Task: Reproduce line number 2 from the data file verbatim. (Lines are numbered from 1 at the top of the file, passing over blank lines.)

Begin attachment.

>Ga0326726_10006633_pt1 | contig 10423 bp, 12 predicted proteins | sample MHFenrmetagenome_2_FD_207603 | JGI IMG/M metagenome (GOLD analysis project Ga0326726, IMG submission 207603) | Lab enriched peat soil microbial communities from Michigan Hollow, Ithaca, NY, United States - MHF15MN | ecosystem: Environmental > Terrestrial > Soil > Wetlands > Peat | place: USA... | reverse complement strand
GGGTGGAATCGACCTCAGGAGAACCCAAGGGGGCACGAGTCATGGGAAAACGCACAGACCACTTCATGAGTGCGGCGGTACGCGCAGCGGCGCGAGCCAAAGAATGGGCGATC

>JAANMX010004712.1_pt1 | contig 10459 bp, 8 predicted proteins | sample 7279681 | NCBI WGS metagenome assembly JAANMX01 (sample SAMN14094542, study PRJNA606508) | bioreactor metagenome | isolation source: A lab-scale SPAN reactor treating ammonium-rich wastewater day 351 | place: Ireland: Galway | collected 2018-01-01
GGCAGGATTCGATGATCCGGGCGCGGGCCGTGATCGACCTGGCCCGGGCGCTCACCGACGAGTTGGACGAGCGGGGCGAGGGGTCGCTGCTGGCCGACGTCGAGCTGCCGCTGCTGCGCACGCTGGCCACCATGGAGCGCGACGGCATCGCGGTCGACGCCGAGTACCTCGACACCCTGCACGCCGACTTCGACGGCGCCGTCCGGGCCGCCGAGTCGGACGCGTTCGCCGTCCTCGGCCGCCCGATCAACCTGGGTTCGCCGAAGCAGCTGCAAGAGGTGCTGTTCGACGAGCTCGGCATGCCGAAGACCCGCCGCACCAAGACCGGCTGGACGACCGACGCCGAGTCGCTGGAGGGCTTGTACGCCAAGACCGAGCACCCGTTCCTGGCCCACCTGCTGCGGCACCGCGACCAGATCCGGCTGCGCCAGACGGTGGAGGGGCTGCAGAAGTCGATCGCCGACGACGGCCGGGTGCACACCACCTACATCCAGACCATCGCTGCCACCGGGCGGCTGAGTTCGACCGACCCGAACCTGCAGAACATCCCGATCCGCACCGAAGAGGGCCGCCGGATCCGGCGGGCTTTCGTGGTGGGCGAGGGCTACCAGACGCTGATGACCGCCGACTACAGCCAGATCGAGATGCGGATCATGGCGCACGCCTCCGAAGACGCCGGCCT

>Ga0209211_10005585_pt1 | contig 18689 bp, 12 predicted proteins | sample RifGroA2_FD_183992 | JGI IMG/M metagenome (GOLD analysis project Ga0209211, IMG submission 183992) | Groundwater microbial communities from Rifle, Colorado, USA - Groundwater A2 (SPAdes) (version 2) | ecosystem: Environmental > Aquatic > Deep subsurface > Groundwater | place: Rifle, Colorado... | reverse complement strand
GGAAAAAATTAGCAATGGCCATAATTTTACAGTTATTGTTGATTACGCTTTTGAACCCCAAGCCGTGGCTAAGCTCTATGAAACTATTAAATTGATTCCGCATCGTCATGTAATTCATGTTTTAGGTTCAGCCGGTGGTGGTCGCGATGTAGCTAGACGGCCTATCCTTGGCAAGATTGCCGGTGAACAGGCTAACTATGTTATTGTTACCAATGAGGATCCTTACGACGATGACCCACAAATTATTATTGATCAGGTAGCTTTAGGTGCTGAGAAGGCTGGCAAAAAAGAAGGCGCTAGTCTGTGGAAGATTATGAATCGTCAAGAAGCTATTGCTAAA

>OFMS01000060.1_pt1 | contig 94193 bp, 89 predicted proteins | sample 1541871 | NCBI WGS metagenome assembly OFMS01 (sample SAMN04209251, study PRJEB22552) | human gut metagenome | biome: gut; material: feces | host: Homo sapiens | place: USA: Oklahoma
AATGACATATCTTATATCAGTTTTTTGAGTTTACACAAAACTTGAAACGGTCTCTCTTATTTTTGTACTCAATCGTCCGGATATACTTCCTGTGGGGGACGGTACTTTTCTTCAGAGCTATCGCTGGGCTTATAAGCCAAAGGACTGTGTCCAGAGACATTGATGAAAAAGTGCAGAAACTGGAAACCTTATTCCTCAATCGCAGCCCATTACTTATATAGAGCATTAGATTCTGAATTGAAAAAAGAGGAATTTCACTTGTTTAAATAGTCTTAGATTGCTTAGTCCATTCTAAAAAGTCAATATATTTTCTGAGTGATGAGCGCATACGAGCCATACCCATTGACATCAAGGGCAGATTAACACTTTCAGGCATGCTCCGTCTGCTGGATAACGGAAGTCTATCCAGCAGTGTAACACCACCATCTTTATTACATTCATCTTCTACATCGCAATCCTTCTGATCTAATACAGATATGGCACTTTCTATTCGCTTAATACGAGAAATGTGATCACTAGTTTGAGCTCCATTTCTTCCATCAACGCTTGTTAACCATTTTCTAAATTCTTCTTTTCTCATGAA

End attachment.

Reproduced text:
GGGTGGAATCGACCTCAGGAGAACCCAAGGGGGCACGAGTCATGGGAAAACGCACAGACCACTTCATGAGTGCGGCGGTACGCGCAGCGGCGCGAGCCAAAGAATGGGCGATC